Starring: Lori Lethin, Elizabeth Hoy, K.C. Martel, Billy Jacoby, Julie Brown, and Andy Freeman
Director: Ed Hunt
Time travel is a reality, but only if you don't wear pants.
Such is the case in "Idaho Transfer" where half a dozen young scientists partaking in an illicit time-travel experiment are stranded 57 years in the future after a mysterious disaster has wiped civilization (and possibly even human life) from the world.
Despite my amusement at the fact that the time machine only works if those using it take off their pants--the movie gives a rationale for the need to do so, but it's so laughable that the real reason had to have been the director liked to see young women in their panties--this is a dark, bleak film that ultimately conveys the message that there is no hope for humanity, no matter what we try. However, unlike other movies of this kind, it's a message delivered by decent actors, with interesting visuals, and a script that although nearly devoid of action is never boring.
This is one of those films that doesn't deserve the obscurity it's been consigned to. It's fate was sealed the week of its release in 1973 when its distributor went bankrupt. It was released briefly to home video some 15 years later, but soon vanished again. It took nearly two additional decades for it to see a true wide release, and it is now available in a couple of different DVD editions that are easy to come by.
And this is a good thing, because not only is this a quality movie that deserves an audience... and one might even be able to asser that it's a true classic that's fallen through the cracks of the movie business.
"Idaho Transfer" carries a message that's just as timely now as it was in 1973. It will even speak to more people than it did back then, as there are even greater numbers of those are convinced that the world will come to an end the day after tomorrow, due to pollution, over-population, and sinister goverment plots that there were some 35 years ago.
If only the similarly-themed "An Inconvenient Truth" could have delivered its message with the same level of class as "Idaho Transfer", it might have been tolerable to sit through. Yes, one is a supposed documentary and the other is pure fiction, but the makers of "An Inconvenient Truth" could have taken a lesson or two from the 35 year old film "Idaho Transfer" in regards to delivering a message about the dangers of excessive exploitation of the planet. The chilling, quiet ending to "Idaho Transfer" and the pall that hangs over the entire film stays with you far longer than the with a megaphone-and- and-sledgehammer approach of "An Inconvenient Truth".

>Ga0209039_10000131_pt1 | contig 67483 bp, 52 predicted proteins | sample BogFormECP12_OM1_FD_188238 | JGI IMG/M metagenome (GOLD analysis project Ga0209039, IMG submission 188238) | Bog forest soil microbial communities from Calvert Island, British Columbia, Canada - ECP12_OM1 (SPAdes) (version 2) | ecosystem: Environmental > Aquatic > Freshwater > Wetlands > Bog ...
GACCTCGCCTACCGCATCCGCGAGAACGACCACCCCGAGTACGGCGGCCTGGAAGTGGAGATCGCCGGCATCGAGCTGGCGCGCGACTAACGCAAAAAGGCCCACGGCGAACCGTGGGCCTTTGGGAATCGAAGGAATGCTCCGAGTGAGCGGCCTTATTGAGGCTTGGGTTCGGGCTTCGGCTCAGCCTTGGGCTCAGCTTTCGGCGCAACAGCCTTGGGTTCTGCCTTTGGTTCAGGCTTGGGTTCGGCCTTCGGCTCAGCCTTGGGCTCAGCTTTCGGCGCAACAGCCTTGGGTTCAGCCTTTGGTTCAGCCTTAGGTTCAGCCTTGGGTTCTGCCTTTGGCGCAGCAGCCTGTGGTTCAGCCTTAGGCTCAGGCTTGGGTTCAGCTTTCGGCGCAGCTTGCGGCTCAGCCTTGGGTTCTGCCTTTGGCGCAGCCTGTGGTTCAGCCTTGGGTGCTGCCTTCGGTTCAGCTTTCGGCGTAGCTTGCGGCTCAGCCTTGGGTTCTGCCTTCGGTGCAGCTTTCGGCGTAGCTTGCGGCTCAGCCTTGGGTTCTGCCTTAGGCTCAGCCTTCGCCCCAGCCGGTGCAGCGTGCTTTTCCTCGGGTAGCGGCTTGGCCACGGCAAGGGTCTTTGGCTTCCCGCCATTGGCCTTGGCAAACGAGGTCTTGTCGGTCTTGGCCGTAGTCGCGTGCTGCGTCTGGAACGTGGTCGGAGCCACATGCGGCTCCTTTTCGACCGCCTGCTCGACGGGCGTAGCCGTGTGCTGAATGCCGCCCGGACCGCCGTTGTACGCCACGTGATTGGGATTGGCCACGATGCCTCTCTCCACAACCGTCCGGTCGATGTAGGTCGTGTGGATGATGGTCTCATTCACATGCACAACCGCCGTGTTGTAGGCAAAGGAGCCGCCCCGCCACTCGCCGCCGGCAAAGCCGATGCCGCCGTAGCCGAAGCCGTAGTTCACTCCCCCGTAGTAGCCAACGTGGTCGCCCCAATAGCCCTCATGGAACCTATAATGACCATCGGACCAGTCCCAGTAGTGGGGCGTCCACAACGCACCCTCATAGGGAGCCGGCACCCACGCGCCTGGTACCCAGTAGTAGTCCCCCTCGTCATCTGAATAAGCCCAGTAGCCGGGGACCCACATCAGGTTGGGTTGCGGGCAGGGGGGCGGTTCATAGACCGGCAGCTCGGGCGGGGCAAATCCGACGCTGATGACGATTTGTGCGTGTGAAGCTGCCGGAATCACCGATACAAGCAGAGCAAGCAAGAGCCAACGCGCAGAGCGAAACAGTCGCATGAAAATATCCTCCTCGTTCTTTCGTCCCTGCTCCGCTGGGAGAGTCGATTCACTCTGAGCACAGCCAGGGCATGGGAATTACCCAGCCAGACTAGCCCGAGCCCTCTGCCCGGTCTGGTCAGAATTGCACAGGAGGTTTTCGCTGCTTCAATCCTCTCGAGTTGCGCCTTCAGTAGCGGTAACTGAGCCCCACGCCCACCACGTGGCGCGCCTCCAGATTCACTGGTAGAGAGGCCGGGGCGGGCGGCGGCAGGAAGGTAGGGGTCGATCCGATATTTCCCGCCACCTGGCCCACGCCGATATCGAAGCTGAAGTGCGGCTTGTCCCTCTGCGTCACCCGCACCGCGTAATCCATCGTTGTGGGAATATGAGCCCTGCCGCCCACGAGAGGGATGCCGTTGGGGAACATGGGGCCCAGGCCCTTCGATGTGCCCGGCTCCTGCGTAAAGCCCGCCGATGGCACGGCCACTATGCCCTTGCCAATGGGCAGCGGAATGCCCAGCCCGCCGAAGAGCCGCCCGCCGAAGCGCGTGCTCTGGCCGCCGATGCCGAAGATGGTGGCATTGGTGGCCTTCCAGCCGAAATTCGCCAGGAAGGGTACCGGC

I highly recommend "Idaho Transfer" to those who like well-done but downbeat sci-fi films in the "end of the world" mold. I reccommend the film even more highly if you're a member of the Cult of Al Gore and only wipe your ass with one piece of toilet paper at a time, and if you've stopped washing your hair to save energy. This is a movie that will speak volumes to you (pants or no pants).
"Idaho Transfer" is included in Mill Creek's 50-movie pack "Nightmare Worlds", and it's one of several reason why that set is a very worthwhile purchase.
(The film can also be had as a stand-alone DVD, but you'll be paying almost the same to get it that way as you will if you get "Nightmare Worlds" (at least if you [url="http://www.amazon.com/gp/product/B000H5U68O?ie=UTF8&tag=stevemillesdo-20&linkCode=as2&camp=1789&creative=9325&creativeASIN=B000H5U68O"] order the set from Amazon.com[/url]. The smart money says you get the Big Box with the 49 bonus movies--some of which are actually pretty darn good.)
Starring: Kelly Bohanon, Kevin Hearst, Caroline Hildebrand, and Keith Carradine
Director: Peter Fonda
Entombed alive after getting frisky with a the God of Vengance's favorite concubine, Aziru (Curtis) is restored to some semblence of life and given a chance to earn the god's forgiveness after the obnoxious media baron Lord Moxton (Cohen) breaks into and loots the temple that is his resting place in the name of archeological science (and personal glory). All Aziru has to do is kill those who desecrated the temple and then sacrifice the reincarnated concubine (Hardy) to the gods and the stars.